As a fan of local businesses and music stores, I would like to say that I am a consistent visitor of Newbury Comics. I don’t always go there to browse the back catalogue or search for new artists, but I always make it my stop when I try to pick up new music in physical form. The other day I found myself in the Faneuil Hall area and thought I’d pop into the Newbury Comics to pass some time. What I found was simultaneously jarring, discouraging, and regretfully understandable.
Wednesday night Alen of Dale will play live in Studio Dee on WMFO’s On The Town with Mikey Dee. Join us for a night of fun Americana/rock. The band has a new CD available for download on bandcamp. We always have a chat with the band post-performance, so stick around after they’re done playing. You never know what will be discussed on On The Town. Come check it out on Wednesdays from nine to midnight.
The London-bred five-piece band Citizens!, has been compared to Franz Ferdinand. In fact the producer behind the band’s music, Alex Kapranos, also worked with Franz Ferdinand as well as David Bowie. But Citizens! have worked hard to cultivate their own, unique sound. Their debut album, “Here We Are,” was released in May of 2012, with several songs on it garnering huge critical acclaim – notably, poppy number “True Romance,” which is difficult not to dance to. They’re touring North America right now, and I had a chat with vocalist Tom Burke while they were in Boston on March 5th playing Brighton Music Hall. You can check their tour schedule here.
It’s exam season folks so let’s get straight to the chase. Today the rapper Katie Got Bandz dropped a new video for “Pop Out” a song off her upcoming release Drillary Clinton. So its new and clearly it is notable because did you look at that album title??? But for real, I’m excited about this track and it is notable for other reasons. So far, Katie is best known for rolling with Chief Keef’s crew in the Chicago rap scene. Recently though, she’s started gaining attention on her own. There is even an EDM track by Los Angeles producer Carnage, devoted to the rapper’s signature “Katieeee” drop.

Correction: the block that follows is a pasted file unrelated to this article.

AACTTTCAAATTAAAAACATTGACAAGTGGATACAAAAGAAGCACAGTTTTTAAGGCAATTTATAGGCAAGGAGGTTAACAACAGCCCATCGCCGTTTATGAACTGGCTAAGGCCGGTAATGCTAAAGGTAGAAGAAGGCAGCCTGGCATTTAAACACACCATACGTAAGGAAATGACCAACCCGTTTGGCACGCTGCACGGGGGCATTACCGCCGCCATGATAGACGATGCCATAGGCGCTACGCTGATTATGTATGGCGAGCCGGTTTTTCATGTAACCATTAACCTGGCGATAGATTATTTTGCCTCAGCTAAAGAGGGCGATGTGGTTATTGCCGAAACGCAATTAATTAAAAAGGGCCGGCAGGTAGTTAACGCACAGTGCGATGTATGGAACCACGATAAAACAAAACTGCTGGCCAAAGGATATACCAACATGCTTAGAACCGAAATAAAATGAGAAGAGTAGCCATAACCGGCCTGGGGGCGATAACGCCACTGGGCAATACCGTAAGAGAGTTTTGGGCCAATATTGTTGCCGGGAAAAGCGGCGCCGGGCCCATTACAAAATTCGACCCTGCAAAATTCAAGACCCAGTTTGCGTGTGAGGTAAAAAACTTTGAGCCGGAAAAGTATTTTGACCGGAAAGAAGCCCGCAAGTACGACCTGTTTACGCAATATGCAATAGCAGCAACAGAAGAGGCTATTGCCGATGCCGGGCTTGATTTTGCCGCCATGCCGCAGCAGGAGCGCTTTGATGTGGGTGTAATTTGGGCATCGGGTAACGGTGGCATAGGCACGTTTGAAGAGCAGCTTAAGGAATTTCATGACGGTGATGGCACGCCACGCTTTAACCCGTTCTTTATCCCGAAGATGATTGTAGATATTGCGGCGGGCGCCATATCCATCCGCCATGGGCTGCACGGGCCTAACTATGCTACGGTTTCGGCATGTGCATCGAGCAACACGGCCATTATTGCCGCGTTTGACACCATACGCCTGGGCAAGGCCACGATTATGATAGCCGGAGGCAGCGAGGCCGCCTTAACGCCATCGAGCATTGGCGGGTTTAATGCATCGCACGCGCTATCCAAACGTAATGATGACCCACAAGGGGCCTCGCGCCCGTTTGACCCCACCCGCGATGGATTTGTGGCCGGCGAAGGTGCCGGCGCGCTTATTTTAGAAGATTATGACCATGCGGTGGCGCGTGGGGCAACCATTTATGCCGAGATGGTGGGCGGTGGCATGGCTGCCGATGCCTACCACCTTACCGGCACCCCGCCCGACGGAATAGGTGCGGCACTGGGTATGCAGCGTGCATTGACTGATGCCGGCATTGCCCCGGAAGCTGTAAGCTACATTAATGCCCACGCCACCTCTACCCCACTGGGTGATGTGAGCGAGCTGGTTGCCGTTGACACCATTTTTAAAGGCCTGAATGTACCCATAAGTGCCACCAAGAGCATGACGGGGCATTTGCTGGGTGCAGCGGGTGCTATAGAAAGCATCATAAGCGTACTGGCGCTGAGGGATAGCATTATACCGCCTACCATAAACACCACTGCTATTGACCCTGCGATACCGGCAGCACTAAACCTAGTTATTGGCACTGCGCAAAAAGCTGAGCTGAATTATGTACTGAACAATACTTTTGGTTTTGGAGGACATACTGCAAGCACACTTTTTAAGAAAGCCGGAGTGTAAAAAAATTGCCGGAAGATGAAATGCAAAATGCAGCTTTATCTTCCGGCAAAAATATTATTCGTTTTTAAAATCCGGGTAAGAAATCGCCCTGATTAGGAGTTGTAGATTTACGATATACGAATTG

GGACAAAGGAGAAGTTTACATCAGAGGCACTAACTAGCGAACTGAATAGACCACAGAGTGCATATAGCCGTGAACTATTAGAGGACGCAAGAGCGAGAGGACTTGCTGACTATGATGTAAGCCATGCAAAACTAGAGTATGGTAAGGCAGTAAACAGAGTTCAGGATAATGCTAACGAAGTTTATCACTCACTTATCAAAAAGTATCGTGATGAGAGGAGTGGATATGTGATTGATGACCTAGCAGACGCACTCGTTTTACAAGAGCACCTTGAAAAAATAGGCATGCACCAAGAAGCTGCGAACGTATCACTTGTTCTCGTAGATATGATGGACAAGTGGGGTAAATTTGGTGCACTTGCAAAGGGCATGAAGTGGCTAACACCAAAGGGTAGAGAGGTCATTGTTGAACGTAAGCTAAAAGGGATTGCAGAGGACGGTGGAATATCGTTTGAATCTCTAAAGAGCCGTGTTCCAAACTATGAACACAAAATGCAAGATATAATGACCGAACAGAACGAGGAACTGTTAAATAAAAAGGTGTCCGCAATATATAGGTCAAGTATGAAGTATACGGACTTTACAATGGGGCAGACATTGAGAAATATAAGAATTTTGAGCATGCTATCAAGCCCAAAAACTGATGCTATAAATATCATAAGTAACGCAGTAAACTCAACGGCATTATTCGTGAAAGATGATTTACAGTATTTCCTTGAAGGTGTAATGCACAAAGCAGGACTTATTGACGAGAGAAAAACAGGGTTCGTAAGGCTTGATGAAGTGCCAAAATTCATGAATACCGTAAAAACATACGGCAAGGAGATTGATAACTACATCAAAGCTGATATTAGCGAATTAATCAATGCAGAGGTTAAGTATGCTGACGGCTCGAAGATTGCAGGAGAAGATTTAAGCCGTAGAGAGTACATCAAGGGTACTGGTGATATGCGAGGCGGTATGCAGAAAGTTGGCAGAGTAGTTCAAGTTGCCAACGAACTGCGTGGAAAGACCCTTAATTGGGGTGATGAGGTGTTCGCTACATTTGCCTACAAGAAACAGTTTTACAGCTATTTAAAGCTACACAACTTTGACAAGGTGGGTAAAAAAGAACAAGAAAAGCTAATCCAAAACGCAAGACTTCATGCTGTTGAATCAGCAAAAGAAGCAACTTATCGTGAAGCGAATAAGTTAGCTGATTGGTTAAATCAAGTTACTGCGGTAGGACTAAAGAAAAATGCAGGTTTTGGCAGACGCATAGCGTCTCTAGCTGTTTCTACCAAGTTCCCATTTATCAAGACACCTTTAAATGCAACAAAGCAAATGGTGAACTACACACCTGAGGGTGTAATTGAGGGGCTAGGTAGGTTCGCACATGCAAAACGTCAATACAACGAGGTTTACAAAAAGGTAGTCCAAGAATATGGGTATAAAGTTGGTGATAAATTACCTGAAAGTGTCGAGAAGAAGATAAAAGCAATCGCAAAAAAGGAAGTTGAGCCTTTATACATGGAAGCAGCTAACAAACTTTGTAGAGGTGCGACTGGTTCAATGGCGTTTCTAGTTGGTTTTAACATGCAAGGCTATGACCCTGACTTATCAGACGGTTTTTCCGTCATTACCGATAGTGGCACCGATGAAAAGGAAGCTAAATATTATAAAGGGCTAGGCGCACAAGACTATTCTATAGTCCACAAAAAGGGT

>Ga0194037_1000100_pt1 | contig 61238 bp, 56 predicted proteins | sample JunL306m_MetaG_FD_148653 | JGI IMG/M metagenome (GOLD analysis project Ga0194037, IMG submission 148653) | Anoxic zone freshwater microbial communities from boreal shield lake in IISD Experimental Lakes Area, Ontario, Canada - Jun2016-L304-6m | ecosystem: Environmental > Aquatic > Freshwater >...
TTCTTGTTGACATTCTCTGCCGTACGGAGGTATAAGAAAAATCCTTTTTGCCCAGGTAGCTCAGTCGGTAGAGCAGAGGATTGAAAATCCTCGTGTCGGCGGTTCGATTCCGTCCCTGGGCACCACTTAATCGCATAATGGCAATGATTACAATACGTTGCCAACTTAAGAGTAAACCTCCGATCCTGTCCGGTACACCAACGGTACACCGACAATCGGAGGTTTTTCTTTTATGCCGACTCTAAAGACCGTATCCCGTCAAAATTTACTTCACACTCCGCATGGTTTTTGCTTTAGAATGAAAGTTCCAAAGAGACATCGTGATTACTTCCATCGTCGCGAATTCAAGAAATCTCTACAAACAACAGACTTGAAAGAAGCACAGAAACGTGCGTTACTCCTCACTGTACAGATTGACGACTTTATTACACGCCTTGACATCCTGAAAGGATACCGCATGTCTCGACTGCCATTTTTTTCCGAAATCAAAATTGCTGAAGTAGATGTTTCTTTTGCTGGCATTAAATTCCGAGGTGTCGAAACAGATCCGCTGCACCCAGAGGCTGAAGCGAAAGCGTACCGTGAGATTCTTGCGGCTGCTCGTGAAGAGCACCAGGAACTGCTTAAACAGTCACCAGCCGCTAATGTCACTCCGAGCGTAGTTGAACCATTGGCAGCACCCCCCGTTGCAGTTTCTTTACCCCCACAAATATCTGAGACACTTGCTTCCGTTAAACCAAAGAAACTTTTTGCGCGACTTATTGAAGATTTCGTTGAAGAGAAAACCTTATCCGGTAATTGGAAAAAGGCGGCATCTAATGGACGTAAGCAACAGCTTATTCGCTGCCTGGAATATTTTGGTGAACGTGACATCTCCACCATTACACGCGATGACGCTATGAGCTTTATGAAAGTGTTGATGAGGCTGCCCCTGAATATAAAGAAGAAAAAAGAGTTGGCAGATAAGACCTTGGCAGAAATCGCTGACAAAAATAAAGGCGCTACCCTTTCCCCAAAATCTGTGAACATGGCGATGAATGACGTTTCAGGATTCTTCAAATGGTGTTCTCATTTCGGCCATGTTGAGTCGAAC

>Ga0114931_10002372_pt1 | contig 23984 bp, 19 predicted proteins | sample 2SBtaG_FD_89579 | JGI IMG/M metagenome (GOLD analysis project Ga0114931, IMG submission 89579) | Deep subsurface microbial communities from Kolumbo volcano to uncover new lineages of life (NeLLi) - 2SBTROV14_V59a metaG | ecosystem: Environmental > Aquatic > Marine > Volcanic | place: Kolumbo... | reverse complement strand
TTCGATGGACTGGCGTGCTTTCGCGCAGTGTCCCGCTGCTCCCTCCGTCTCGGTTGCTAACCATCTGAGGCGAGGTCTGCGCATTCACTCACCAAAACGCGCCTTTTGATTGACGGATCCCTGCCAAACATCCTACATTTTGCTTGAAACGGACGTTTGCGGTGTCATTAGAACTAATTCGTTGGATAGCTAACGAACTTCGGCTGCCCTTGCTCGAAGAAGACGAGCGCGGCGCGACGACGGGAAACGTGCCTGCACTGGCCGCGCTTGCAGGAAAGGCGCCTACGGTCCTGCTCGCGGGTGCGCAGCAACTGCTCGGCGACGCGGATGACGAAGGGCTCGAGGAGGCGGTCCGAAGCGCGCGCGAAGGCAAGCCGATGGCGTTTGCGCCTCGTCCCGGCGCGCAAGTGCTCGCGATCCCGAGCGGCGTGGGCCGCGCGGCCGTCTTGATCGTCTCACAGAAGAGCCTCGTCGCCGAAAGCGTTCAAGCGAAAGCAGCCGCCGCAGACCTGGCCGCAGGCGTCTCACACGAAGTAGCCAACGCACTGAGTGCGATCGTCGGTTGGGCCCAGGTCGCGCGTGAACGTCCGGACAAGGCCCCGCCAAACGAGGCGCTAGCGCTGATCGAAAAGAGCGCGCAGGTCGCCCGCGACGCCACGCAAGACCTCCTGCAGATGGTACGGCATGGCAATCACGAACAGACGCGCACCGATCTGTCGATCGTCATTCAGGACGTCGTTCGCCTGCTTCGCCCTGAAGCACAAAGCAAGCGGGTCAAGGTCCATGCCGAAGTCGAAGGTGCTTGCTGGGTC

Think about the first recorded sound you can remember. Think about when it was recorded. Try to recall what format it was in. Could you play it today if you needed to? Could you even find it?
This month the Library of Congress released it’s long awaited and congressionally mandated National Recording Preservation Plan. It provides the blueprint for the public and private sector to work together in saving America’s recorded sound heritage. It takes on issues from preservation infrastructure (how are we storing this stuff?) and access to education and policy.
In the beginning, Iron & Wine was a one man outfit. Sam Beam made intimate folk albums with nothing but an acoustic guitar, whispery vocals, and a prodigious beard. He stirred hearts with his gentle songs about love, god, and family, all softly tinged with a southern sensibility. Then long before indie folk went the way of top 40, Beam changed his sound entirely. With the 2007 release The Shepherd’s Dog, Iron & Wine went electric, shifting to a full band with a robust and fanciful sound. Beam surprised fans again in 2011 when he expanded Iron & Wine even more to include a full brass section. The album, Kiss Each Other Clean, was far funkier than folky.